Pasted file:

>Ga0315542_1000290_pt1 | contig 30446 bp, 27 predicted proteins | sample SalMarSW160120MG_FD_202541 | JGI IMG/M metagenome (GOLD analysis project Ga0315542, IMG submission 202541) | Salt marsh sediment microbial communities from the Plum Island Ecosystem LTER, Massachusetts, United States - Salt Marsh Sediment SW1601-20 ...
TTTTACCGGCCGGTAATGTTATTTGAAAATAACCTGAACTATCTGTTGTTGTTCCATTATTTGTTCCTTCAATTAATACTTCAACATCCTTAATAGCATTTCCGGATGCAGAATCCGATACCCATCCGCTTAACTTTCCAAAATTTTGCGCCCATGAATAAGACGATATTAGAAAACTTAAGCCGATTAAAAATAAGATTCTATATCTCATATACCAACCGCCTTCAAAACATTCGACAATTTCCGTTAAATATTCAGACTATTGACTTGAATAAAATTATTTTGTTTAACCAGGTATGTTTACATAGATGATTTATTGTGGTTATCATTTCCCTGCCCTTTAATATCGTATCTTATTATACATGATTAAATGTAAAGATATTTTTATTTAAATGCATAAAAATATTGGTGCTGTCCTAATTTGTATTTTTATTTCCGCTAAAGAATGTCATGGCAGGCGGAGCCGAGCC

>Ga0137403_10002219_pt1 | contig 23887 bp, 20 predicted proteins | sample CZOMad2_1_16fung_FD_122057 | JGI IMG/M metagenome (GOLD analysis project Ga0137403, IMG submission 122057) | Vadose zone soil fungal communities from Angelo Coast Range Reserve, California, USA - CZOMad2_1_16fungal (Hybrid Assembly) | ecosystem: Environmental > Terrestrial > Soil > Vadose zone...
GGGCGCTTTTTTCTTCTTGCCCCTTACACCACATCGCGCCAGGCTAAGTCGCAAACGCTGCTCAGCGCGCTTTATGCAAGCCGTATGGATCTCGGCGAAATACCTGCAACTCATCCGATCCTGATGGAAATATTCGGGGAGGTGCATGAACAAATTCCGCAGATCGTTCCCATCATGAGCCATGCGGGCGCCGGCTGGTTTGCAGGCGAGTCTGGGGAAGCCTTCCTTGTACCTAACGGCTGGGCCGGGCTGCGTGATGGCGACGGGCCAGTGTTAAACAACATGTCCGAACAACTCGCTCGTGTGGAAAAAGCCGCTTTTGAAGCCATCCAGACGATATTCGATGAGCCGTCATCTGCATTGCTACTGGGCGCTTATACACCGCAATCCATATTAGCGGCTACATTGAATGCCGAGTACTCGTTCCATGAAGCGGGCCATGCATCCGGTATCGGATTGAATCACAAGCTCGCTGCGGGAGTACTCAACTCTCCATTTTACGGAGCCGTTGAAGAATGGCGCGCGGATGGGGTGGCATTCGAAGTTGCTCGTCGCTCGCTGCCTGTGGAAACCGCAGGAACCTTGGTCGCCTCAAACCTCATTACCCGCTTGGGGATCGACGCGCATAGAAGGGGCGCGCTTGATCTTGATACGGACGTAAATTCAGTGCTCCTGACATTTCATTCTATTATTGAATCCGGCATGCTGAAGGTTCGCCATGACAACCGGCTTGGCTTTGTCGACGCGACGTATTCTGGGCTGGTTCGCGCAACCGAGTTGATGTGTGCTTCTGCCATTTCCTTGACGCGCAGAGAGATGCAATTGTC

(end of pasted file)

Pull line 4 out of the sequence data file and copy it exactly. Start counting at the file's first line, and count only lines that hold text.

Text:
GGGCGCTTTTTTCTTCTTGCCCCTTACACCACATCGCGCCAGGCTAAGTCGCAAACGCTGCTCAGCGCGCTTTATGCAAGCCGTATGGATCTCGGCGAAATACCTGCAACTCATCCGATCCTGATGGAAATATTCGGGGAGGTGCATGAACAAATTCCGCAGATCGTTCCCATCATGAGCCATGCGGGCGCCGGCTGGTTTGCAGGCGAGTCTGGGGAAGCCTTCCTTGTACCTAACGGCTGGGCCGGGCTGCGTGATGGCGACGGGCCAGTGTTAAACAACATGTCCGAACAACTCGCTCGTGTGGAAAAAGCCGCTTTTGAAGCCATCCAGACGATATTCGATGAGCCGTCATCTGCATTGCTACTGGGCGCTTATACACCGCAATCCATATTAGCGGCTACATTGAATGCCGAGTACTCGTTCCATGAAGCGGGCCATGCATCCGGTATCGGATTGAATCACAAGCTCGCTGCGGGAGTACTCAACTCTCCATTTTACGGAGCCGTTGAAGAATGGCGCGCGGATGGGGTGGCATTCGAAGTTGCTCGTCGCTCGCTGCCTGTGGAAACCGCAGGAACCTTGGTCGCCTCAAACCTCATTACCCGCTTGGGGATCGACGCGCATAGAAGGGGCGCGCTTGATCTTGATACGGACGTAAATTCAGTGCTCCTGACATTTCATTCTATTATTGAATCCGGCATGCTGAAGGTTCGCCATGACAACCGGCTTGGCTTTGTCGACGCGACGTATTCTGGGCTGGTTCGCGCAACCGAGTTGATGTGTGCTTCTGCCATTTCCTTGACGCGCAGAGAGATGCAATTGTC